Type: Amethyst Improved Purple Basil
Use: Consumed raw or cooked
Grown by: Horticulture Research Station
Short Term Storage: Fresh basil should be stored at room temperature. Trim the ends of the stems of the basil. Place them in a glass jar filled with cold water (much like a fresh flower bouquet). Place a plastic bag loosely (still allowing for ventilation) over the basil leaves at the top of the jar.
Long Term Storage: Basil leaves can be dried or frozen. To dry leaves, tie in bunches and hang indoors in a well-ventilated area out of direct sunlight. Leaves should dry in 5-10 days. Leaves can also be dried in the oven. Set oven temperature to lowest possible setting. Place basil leaves on a parchment lined cookie sheet. Place cookie sheet in the oven with the door ajar to allow ventilation. Keep leaves in oven until brittle. If leaves turn brown, this means that they became too hot in the drying process and will not have flavor so should be discarded. Once leaves are dry, store them in an air tight container for up to 6 months. Basil can be frozen easily to preserve flavor and color. Chop basil leaves finely and combine with water making a paste. Pour paste into ice cube trays to store. Once the cubes are frozen solid, place them in plastic bag in fridge. Basil cubes can keep for up to 1 year. Alternatively, combine basil with oil (olive or vegetable) in a food processor to make a paste and pour paste into ice cube trays for later use.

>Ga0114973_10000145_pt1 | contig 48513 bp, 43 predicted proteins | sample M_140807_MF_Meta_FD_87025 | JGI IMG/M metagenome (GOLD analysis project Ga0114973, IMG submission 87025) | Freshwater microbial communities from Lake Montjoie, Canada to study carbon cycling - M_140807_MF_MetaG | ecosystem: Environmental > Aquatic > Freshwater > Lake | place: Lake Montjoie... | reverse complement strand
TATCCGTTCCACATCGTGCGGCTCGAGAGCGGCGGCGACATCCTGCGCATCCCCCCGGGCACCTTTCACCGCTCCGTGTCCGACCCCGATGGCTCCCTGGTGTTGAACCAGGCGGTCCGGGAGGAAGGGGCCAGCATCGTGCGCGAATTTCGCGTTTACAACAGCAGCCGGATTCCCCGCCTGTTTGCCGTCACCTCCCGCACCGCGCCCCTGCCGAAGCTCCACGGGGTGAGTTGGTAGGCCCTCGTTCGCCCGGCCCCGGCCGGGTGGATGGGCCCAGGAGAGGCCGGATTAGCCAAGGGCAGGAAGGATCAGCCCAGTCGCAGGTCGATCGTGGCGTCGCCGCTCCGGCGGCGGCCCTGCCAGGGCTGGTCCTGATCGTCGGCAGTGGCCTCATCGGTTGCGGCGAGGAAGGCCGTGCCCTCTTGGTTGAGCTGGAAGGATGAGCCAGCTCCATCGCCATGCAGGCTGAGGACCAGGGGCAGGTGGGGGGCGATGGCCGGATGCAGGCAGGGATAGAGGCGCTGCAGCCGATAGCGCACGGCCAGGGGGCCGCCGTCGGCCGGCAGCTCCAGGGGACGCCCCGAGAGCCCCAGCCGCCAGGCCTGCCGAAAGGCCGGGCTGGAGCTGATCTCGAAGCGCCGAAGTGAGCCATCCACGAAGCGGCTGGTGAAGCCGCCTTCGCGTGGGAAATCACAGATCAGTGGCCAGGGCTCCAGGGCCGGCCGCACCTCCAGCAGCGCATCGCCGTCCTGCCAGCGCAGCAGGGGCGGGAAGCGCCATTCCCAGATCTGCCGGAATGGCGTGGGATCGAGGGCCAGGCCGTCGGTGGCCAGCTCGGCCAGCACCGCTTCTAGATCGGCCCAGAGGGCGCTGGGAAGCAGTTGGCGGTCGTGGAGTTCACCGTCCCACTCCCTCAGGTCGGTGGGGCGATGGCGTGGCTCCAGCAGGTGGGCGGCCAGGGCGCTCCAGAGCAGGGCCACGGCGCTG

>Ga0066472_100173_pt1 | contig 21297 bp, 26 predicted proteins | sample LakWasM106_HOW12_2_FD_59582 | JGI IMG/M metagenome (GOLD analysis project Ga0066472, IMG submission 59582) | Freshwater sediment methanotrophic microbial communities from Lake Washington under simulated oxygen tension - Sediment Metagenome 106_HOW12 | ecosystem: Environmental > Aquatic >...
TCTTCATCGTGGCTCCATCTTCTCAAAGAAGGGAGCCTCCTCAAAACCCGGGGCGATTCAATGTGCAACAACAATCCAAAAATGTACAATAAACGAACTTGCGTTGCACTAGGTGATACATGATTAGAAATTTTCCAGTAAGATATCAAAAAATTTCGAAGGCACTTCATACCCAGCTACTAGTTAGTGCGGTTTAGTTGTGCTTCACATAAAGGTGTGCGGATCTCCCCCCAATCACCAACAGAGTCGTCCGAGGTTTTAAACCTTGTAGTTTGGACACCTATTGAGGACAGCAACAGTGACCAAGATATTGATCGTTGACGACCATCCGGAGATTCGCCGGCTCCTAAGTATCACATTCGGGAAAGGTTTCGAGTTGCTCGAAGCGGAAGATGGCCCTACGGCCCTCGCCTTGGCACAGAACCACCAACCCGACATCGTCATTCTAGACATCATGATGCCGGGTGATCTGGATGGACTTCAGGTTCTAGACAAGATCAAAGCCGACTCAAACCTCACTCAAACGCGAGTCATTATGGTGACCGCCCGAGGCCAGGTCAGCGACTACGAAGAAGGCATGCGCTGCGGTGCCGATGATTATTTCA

Preparation: Wash leaves under cool running water to remove dirt and pat dry before cooking or eating.
Pairing: Basil is the most commonly used fresh herb. Its sweet but subtle flavor goes well with a wide range of foods. Basil pairs with tomatoes, eggplant, and zucchini. It is the featured ingredient in a traditional pesto which goes well with breads and cheeses. Basil is diverse in that it is utilized in many different types of cuisine such as Thai, Indian, Vietnamese, and Italian cooking.
Nutrition: Basil is very low in calories and high in vitamin K.
Tomato Basil Bruschetta